By Nkiruka Nnorom
IN an effort to boost the commodities market in Nigeria and make it more functional, the Nigeria Sovereign Investment Authority, NSIA, is exploring the possibility of making strategic investment in the Abuja Securities and Commodities Exchange.
Emomotimi Agama, Head, Registration and Infrastructure Department, SEC, said this while presenting a paper themed “Developing Nigeria’s Commodities Trading Ecosystem”, at the 2018 Journalist Academy organised by the SEC last weekend.
Funding constraints had stalled a full take off of the exchange for over 20 years now.
Agama observed that a vibrant commodity trading ecosystem would go a long way in achieving the country’s economic goals, especially in the drive towards diversification of the economy by the federal government.
He, however, lamented the drags since the inception of commodities exchange in Nigeria, saying that the exchange has not been functional due to challenges including funding and lack of regulatory framework to facilitate its smooth operation.
Agama also alluded to lack of government support in terms of mandate and incentives, saying that sound legal and regulatory environment is an important building block for the development of commodities market.
He stated: “More than ever before, African countries are initiating commodities trading projects and resources are currently being committed on commodity exchange development in the continent. The level of ambition has risen as most national projects envisage modern exchanges that meet global standards. Countries like Egypt, Ethiopia and South Africa have for most part been successful on commodity exchange development.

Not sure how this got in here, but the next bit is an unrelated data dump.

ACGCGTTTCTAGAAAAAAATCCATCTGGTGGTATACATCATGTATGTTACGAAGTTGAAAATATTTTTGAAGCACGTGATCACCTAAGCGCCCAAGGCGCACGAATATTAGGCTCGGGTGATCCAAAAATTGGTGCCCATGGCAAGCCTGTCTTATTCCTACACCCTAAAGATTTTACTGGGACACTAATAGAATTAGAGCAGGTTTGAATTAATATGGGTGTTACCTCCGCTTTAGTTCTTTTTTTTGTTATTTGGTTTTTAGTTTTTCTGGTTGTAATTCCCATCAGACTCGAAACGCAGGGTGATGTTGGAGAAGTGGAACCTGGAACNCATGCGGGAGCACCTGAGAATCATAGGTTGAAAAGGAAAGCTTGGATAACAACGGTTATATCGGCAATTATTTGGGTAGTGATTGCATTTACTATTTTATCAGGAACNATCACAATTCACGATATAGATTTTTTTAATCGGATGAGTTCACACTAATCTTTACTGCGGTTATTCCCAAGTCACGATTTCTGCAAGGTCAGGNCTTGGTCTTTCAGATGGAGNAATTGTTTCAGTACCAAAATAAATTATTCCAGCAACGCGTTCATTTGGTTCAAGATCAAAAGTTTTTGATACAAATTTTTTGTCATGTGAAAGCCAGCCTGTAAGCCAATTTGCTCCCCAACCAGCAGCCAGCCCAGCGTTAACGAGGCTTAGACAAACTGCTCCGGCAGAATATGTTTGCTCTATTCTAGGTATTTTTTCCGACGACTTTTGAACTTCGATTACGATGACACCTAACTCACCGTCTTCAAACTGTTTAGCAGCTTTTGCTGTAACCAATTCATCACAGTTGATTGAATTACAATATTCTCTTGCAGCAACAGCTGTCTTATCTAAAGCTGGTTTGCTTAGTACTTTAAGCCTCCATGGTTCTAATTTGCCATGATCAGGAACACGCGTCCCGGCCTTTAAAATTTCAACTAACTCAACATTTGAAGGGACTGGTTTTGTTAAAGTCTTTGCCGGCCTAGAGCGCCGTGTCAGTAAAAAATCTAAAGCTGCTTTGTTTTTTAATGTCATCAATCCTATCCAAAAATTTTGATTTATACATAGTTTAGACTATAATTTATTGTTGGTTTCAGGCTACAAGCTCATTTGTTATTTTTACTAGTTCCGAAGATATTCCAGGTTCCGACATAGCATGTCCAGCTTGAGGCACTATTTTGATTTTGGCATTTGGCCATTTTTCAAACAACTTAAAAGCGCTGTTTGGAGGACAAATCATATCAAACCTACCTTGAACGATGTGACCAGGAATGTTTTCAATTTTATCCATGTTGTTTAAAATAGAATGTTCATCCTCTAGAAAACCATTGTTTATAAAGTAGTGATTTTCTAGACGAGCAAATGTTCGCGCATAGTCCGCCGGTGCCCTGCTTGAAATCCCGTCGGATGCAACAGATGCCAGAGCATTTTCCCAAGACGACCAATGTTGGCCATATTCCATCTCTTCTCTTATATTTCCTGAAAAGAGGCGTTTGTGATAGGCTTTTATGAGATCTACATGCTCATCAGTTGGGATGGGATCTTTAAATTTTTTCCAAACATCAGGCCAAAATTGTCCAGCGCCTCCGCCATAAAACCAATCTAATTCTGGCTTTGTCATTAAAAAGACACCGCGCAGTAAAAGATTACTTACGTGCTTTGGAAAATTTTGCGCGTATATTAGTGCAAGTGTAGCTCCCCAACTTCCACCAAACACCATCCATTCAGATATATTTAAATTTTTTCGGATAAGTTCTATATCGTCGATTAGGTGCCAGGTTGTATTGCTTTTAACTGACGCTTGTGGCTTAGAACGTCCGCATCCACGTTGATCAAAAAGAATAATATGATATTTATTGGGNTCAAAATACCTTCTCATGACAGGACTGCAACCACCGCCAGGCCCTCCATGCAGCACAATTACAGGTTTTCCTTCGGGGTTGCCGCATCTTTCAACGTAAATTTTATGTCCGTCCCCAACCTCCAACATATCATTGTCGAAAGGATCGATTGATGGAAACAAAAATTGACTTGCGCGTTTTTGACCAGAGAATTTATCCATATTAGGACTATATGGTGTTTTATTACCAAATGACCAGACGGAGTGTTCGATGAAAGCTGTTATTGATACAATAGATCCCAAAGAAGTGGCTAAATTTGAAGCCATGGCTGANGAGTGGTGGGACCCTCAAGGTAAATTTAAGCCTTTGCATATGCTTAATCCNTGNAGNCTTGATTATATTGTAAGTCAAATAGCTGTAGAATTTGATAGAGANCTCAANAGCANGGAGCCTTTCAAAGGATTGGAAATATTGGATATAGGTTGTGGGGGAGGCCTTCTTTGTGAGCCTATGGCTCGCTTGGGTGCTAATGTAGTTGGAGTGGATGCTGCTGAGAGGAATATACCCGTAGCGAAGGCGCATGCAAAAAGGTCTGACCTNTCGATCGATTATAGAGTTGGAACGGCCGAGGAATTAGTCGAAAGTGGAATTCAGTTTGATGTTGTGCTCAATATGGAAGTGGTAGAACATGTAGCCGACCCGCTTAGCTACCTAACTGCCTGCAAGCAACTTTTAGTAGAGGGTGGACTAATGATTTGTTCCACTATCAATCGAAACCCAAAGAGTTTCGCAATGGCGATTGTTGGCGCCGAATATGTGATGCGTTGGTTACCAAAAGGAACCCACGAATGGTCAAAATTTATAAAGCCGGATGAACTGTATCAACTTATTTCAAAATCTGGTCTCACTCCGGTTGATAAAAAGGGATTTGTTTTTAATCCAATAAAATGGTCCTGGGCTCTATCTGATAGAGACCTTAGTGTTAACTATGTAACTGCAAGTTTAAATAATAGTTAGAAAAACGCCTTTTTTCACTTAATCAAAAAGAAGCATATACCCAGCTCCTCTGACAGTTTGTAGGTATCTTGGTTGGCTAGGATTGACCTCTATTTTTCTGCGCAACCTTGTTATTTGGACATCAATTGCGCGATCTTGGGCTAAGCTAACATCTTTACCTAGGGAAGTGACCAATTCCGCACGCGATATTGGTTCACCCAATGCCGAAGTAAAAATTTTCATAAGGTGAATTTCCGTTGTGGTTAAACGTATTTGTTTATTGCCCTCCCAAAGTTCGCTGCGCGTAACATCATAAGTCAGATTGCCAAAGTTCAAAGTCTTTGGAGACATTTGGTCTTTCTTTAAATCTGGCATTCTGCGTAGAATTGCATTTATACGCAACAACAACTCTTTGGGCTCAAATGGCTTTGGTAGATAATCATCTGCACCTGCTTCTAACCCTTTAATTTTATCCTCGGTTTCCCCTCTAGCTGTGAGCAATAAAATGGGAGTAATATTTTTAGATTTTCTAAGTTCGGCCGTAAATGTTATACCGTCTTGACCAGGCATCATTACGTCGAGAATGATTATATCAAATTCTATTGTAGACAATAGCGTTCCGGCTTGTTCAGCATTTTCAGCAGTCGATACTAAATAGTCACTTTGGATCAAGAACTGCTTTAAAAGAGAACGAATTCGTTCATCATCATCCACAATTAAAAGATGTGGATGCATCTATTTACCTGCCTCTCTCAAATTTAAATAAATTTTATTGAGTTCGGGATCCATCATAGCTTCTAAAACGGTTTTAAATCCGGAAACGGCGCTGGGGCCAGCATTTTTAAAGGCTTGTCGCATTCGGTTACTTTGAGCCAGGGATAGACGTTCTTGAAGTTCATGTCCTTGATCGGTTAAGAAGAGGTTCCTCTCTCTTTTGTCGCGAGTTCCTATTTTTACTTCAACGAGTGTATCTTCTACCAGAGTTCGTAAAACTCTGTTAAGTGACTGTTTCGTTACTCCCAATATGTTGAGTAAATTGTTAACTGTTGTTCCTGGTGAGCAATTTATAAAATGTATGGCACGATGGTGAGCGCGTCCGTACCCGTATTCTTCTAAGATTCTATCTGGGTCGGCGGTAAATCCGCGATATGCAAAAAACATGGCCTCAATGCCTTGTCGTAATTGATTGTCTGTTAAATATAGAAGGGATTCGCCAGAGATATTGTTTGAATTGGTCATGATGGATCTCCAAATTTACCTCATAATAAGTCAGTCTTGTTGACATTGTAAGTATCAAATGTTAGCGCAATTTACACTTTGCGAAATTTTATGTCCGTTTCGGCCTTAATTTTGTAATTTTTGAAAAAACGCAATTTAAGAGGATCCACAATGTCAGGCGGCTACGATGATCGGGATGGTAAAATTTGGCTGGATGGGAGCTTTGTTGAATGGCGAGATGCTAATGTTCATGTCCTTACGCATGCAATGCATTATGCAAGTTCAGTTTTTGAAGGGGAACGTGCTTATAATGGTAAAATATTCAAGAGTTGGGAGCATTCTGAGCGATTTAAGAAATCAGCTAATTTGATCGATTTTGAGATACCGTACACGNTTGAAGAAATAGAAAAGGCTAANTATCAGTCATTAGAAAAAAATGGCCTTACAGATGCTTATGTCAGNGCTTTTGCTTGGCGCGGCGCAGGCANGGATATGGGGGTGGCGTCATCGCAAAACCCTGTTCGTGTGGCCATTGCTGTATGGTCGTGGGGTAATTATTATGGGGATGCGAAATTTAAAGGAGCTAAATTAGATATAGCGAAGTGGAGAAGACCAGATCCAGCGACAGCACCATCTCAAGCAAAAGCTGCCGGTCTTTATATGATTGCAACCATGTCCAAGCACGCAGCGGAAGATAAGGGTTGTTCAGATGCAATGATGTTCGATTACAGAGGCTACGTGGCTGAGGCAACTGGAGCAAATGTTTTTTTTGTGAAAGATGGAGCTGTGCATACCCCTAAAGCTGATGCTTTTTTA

“Nigeria cannot afford to be left behind especially as there is now effort to reduce dependence on oil exports and develop agri-business by the federal government.”
Highlighting some of the constraints, he said: “The commodity exchange in Nigeria is presently beset by weak demand and supply and there is lack of adequate enlightenment given that players in the value chain such as farmers and merchants are not aware of the existence and importance of commodities exchange.
“Nigeria has many commodities, food and export crops as well as solid minerals but despite the array of commodities, AFEX, the only functional commodities exchange provides trading for only ginger, soya beans, maize and paddy rice with major export commodity like cocoa or cotton on board.”
He stated that the quality of some of the country’s agricultural produce has not been in tandem with global benchmarks given the recent ban by the European Union, while poor infrastructure such as road adversely affect the transportation of the commodities from one location to another.
According to him, efficient standard and grading system, clearing, delivery and settlement system, efficient logistics services and warehouse as well as variety of market participants, including operators, hedgers and speculators are required for efficient commodities market.
He added that strong risk management mechanism, collateral management services and price transparency (real time information on price, volume and quality) are also part of the building blocks for the development of commodities exchange.